What you need to know about IoT in Retail
This post was sponsored by AT&T Business, but the opinions are my own and don’t necessarily represent AT&T Business’s positions or strategies.
The proliferation of digital payments and the Internet of Things (IoT) in retail has opened up a whole new market: Data.
The ways data is being created, collected, used, and operationalized across the industry are leading to a revolution in how retailers are meeting their customer needs. In this article, we’re going to explore some of the common and rising ways that data is informing retailers for better operations and the customer experience.
IoT in retail
Digital transformation—the adoption of digital technology—has become table stakes for most businesses. Both consumers and business customers demand more flexibility, responsiveness, and in the case of retail, more personalized interactions. To enable this, businesses have needed to prioritize network modernization, that is, migration from legacy and copper phone lines to fiber internet, to support digitization. In retail, the benefits are in everything from the shopper experience—in store and online—to how payments are taken.
By now, many of us have used different kinds of contactless payments, via either contactless payment cards (e.g. tap to pay) or mobile wallets for wearables and smartphones. These methods are driven by IoT and operate in a range of how much human interaction is required – smart speakers, using biometric data to authorize transactions, automated mobile payments, and IoT mobile payments.1 The result is unprecedented insight into how customers purchase goods and services, enabling retailers to diversify how they operate and what they offer to their customers.
But while adoption of such payment methods has increased exponentially in recent years due to its speed and convenience, especially when compared to cash payments, the benefits of digital transformation extend well beyond what we’ve seen so far.
Beyond connecting communities and businesses, the next evolution of networking comes from capitalizing on the data economy, riding on the wave of the growing IoT market enabled by reliable networks that combine the power of 5G and fiber connectivity. According to the Statista Market Forecast, revenue in the IoT market is projected to reach US$5.27 billion in 2023.
How are retailers using the data and what does all this mean for them?
IoT in retail for inventory management
Here’s an example of a use case that relies on IoT and 5G for retail: Imagine having smart vending machines placed at the entry and exit points of public transit stations, offering different snacks, bento boxes, or drinks for purchase via contactless payment methods. A smart display can show short advertising videos based on the products that the user wants to purchase. Some vending machines can even perform automated age and identity verification using built-in biometrics capability.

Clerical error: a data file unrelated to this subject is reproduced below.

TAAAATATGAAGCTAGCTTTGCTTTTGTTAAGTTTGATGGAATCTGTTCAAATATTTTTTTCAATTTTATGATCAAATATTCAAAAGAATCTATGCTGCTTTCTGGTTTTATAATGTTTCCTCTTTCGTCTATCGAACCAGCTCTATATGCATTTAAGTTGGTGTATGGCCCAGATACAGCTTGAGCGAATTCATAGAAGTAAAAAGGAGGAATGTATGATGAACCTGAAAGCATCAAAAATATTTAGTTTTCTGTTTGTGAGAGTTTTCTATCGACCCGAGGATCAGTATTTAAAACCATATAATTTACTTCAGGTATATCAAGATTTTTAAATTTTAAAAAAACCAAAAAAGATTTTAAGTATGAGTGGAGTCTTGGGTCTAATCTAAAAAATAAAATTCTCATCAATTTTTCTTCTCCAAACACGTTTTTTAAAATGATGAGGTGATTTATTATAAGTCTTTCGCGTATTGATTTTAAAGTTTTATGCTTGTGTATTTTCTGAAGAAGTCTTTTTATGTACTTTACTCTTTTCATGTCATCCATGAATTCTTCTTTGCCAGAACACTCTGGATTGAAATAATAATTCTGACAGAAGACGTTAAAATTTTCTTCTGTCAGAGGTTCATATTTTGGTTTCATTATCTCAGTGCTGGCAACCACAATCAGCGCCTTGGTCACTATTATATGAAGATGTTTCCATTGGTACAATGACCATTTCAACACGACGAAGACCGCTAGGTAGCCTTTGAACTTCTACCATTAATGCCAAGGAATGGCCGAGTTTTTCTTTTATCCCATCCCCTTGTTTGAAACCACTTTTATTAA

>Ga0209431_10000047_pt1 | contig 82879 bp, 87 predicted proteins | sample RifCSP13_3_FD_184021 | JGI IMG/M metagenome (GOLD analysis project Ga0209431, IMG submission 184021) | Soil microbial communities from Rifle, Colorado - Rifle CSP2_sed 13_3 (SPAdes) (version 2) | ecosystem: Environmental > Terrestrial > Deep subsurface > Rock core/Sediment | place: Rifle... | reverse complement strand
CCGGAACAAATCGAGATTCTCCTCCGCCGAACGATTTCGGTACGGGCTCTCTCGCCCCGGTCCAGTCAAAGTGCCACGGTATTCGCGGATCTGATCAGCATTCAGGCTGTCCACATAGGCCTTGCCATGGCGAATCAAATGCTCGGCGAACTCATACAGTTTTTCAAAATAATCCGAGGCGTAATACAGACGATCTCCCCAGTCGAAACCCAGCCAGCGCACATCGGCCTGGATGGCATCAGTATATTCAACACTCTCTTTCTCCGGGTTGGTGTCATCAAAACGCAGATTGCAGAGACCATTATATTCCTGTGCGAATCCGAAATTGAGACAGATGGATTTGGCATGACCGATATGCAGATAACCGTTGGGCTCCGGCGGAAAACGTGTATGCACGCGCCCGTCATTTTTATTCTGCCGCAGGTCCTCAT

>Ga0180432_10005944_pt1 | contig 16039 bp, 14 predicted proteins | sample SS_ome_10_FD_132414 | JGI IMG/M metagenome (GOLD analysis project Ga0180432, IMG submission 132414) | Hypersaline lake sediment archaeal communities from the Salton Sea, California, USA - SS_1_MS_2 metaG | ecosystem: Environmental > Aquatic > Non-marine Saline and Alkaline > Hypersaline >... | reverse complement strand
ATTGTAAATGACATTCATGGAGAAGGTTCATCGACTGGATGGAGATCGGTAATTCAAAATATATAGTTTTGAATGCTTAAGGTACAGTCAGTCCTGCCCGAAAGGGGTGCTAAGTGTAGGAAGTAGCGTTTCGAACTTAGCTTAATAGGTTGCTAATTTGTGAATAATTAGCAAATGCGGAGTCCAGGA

To ensure that items are not out-of-stock or misplaced in the wrong slots, smart shelves with weight sensors and radio frequency identification (RFID) tags can be installed and alerts can be sent to inform employees when inventory is running low or when products are incorrectly placed. This not only applies to vending machines, but in stores as well. IoT helps drive operational efficiency, but it also improves the customer experience.
In addition, retailers can use the data collected from these and other points of purchase to track trends for inventory management. Retailers and purchasing managers can create better-informed purchasing strategies with manufacturers, vendors, and suppliers throughout demand shifts during the year. Ultimately, this can mean better control over spending.
Take this concept one step further into advertising and marketing. Retailers can use this data to send real-time alerts to smartphones. Based on location proximity, or dynamically customizing marketing messages on digital signage in the stations where people are, they may expand their revenue opportunities.
Data and the rise of customer-focused applications
Superapps are another example of how IoT in retail has informed operations and the customer experience. Gartner defines a superapp as “an application that provides end users (customers, partners or employees) with a set of core features plus access to independently created miniapps.”2 Often offered by fintech or big tech providers, these apps combine different facets of what customers need in their day-to-day lives, from ride hailing and ecommerce to social media and mobile payments, all in one single mobile app. These applications have often been credited as key to empowering a cashless digital economy, due to their ease of use and stickiness.
The data collected throughout the IoT-enabled retail experience can help to inform not only if a superapp should be considered for a business, but provide key information for how it might best operate. And because of their increasingly-popular use, they can be a gold mine for data into customer behavior.
The ROI of network modernization
Network modernization can produce strong ROI for your business, but you need the right strategy and technology to exceed your digital transformation goals.
How else can IoT in retail help your business?